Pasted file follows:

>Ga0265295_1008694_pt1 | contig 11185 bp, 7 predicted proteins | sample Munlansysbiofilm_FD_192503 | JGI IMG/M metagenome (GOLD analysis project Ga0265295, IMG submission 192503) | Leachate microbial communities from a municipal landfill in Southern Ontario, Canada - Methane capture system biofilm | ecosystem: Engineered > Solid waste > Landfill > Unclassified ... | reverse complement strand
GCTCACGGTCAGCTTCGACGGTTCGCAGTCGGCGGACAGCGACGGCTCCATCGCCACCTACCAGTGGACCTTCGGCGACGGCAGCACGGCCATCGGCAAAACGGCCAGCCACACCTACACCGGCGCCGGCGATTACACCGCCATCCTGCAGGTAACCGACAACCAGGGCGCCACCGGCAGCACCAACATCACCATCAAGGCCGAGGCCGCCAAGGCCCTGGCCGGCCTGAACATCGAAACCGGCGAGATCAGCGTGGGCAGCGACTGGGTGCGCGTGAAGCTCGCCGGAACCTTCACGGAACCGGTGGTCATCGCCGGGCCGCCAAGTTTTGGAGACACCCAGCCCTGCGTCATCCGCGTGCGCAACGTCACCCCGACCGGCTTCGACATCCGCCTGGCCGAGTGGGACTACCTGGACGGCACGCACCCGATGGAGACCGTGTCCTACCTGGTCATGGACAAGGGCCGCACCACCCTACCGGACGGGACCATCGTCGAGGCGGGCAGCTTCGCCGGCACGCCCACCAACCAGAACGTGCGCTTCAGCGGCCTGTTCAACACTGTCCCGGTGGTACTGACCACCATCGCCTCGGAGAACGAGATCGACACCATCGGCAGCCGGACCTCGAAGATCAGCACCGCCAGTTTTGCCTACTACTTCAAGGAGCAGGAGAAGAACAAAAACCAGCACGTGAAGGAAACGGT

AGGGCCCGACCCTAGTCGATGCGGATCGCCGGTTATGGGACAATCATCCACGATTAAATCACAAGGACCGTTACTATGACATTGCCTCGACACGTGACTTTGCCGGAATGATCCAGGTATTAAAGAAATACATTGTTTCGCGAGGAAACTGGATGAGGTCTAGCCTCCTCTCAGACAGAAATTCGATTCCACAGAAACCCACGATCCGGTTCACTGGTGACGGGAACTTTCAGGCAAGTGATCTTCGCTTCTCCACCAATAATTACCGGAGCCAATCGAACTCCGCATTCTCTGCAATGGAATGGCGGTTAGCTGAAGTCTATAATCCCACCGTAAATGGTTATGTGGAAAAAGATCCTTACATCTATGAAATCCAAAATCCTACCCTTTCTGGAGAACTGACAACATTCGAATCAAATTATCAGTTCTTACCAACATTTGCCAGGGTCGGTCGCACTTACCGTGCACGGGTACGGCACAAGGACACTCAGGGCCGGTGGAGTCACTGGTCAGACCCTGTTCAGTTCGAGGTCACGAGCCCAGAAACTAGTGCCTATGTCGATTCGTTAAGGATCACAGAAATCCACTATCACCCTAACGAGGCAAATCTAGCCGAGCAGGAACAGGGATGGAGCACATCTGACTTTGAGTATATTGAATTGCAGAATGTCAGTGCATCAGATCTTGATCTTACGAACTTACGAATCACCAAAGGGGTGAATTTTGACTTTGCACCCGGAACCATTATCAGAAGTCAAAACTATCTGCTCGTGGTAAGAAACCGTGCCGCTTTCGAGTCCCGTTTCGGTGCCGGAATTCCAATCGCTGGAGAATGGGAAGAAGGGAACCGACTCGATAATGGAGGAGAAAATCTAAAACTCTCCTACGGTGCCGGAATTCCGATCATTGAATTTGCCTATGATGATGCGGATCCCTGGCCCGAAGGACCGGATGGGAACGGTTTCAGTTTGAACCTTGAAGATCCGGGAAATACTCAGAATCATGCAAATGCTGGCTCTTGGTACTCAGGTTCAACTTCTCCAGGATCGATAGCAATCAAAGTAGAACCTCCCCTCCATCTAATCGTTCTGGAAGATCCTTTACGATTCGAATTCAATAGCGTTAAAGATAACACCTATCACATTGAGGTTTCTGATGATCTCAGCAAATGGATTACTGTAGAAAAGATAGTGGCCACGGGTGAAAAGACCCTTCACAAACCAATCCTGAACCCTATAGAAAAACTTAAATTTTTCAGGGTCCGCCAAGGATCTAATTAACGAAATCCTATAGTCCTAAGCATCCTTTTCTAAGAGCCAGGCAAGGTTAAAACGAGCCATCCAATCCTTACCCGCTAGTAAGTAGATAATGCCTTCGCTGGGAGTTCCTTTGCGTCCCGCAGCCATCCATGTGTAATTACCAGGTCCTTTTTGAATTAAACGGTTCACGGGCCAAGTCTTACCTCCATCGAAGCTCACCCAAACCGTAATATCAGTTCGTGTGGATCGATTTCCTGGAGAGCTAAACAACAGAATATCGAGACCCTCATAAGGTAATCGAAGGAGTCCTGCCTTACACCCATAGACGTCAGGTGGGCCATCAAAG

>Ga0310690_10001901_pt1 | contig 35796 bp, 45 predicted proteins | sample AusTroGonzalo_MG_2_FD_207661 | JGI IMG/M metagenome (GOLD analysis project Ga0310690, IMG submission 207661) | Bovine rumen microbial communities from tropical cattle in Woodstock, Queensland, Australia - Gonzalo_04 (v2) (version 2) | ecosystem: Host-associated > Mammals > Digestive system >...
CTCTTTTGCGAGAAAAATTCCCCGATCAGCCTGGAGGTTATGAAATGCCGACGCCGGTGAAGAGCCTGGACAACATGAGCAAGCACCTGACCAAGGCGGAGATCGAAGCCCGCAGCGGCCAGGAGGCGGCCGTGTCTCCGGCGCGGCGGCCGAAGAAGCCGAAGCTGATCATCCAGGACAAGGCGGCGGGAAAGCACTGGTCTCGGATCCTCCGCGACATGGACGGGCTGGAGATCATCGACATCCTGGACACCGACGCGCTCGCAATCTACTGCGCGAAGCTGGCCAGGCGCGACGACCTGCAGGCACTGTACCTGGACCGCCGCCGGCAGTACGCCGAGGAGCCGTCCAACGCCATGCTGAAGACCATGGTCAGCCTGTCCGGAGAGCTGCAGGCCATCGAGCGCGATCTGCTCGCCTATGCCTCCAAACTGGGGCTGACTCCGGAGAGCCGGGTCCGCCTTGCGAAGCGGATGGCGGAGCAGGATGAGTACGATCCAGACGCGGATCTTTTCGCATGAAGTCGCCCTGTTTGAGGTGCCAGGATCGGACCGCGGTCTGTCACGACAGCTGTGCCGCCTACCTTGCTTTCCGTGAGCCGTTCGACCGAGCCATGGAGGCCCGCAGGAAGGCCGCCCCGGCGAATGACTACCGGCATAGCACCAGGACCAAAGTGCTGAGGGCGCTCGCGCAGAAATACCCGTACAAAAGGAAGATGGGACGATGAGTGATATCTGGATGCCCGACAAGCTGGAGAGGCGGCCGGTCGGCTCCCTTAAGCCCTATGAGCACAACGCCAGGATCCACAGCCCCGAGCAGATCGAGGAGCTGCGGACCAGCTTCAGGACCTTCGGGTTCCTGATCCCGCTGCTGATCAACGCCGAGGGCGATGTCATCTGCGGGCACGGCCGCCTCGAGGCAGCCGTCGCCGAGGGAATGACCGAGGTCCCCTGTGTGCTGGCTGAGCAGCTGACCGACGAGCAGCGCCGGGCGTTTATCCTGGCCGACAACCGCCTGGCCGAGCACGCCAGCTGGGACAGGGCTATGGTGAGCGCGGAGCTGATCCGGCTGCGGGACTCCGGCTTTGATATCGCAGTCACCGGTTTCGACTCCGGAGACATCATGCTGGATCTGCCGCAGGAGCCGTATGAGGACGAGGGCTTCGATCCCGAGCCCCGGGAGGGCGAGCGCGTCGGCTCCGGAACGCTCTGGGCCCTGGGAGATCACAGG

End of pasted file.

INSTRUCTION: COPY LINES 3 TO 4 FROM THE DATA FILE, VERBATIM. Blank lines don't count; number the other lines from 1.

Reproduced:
AGGGCCCGACCCTAGTCGATGCGGATCGCCGGTTATGGGACAATCATCCACGATTAAATCACAAGGACCGTTACTATGACATTGCCTCGACACGTGACTTTGCCGGAATGATCCAGGTATTAAAGAAATACATTGTTTCGCGAGGAAACTGGATGAGGTCTAGCCTCCTCTCAGACAGAAATTCGATTCCACAGAAACCCACGATCCGGTTCACTGGTGACGGGAACTTTCAGGCAAGTGATCTTCGCTTCTCCACCAATAATTACCGGAGCCAATCGAACTCCGCATTCTCTGCAATGGAATGGCGGTTAGCTGAAGTCTATAATCCCACCGTAAATGGTTATGTGGAAAAAGATCCTTACATCTATGAAATCCAAAATCCTACCCTTTCTGGAGAACTGACAACATTCGAATCAAATTATCAGTTCTTACCAACATTTGCCAGGGTCGGTCGCACTTACCGTGCACGGGTACGGCACAAGGACACTCAGGGCCGGTGGAGTCACTGGTCAGACCCTGTTCAGTTCGAGGTCACGAGCCCAGAAACTAGTGCCTATGTCGATTCGTTAAGGATCACAGAAATCCACTATCACCCTAACGAGGCAAATCTAGCCGAGCAGGAACAGGGATGGAGCACATCTGACTTTGAGTATATTGAATTGCAGAATGTCAGTGCATCAGATCTTGATCTTACGAACTTACGAATCACCAAAGGGGTGAATTTTGACTTTGCACCCGGAACCATTATCAGAAGTCAAAACTATCTGCTCGTGGTAAGAAACCGTGCCGCTTTCGAGTCCCGTTTCGGTGCCGGAATTCCAATCGCTGGAGAATGGGAAGAAGGGAACCGACTCGATAATGGAGGAGAAAATCTAAAACTCTCCTACGGTGCCGGAATTCCGATCATTGAATTTGCCTATGATGATGCGGATCCCTGGCCCGAAGGACCGGATGGGAACGGTTTCAGTTTGAACCTTGAAGATCCGGGAAATACTCAGAATCATGCAAATGCTGGCTCTTGGTACTCAGGTTCAACTTCTCCAGGATCGATAGCAATCAAAGTAGAACCTCCCCTCCATCTAATCGTTCTGGAAGATCCTTTACGATTCGAATTCAATAGCGTTAAAGATAACACCTATCACATTGAGGTTTCTGATGATCTCAGCAAATGGATTACTGTAGAAAAGATAGTGGCCACGGGTGAAAAGACCCTTCACAAACCAATCCTGAACCCTATAGAAAAACTTAAATTTTTCAGGGTCCGCCAAGGATCTAATTAACGAAATCCTATAGTCCTAAGCATCCTTTTCTAAGAGCCAGGCAAGGTTAAAACGAGCCATCCAATCCTTACCCGCTAGTAAGTAGATAATGCCTTCGCTGGGAGTTCCTTTGCGTCCCGCAGCCATCCATGTGTAATTACCAGGTCCTTTTTGAATTAAACGGTTCACGGGCCAAGTCTTACCTCCATCGAAGCTCACCCAAACCGTAATATCAGTTCGTGTGGATCGATTTCCTGGAGAGCTAAACAACAGAATATCGAGACCCTCATAAGGTAATCGAAGGAGTCCTGCCTTACACCCATAGACGTCAGGTGGGCCATCAAAG

>Ga0310690_10001901_pt1 | contig 35796 bp, 45 predicted proteins | sample AusTroGonzalo_MG_2_FD_207661 | JGI IMG/M metagenome (GOLD analysis project Ga0310690, IMG submission 207661) | Bovine rumen microbial communities from tropical cattle in Woodstock, Queensland, Australia - Gonzalo_04 (v2) (version 2) | ecosystem: Host-associated > Mammals > Digestive system >...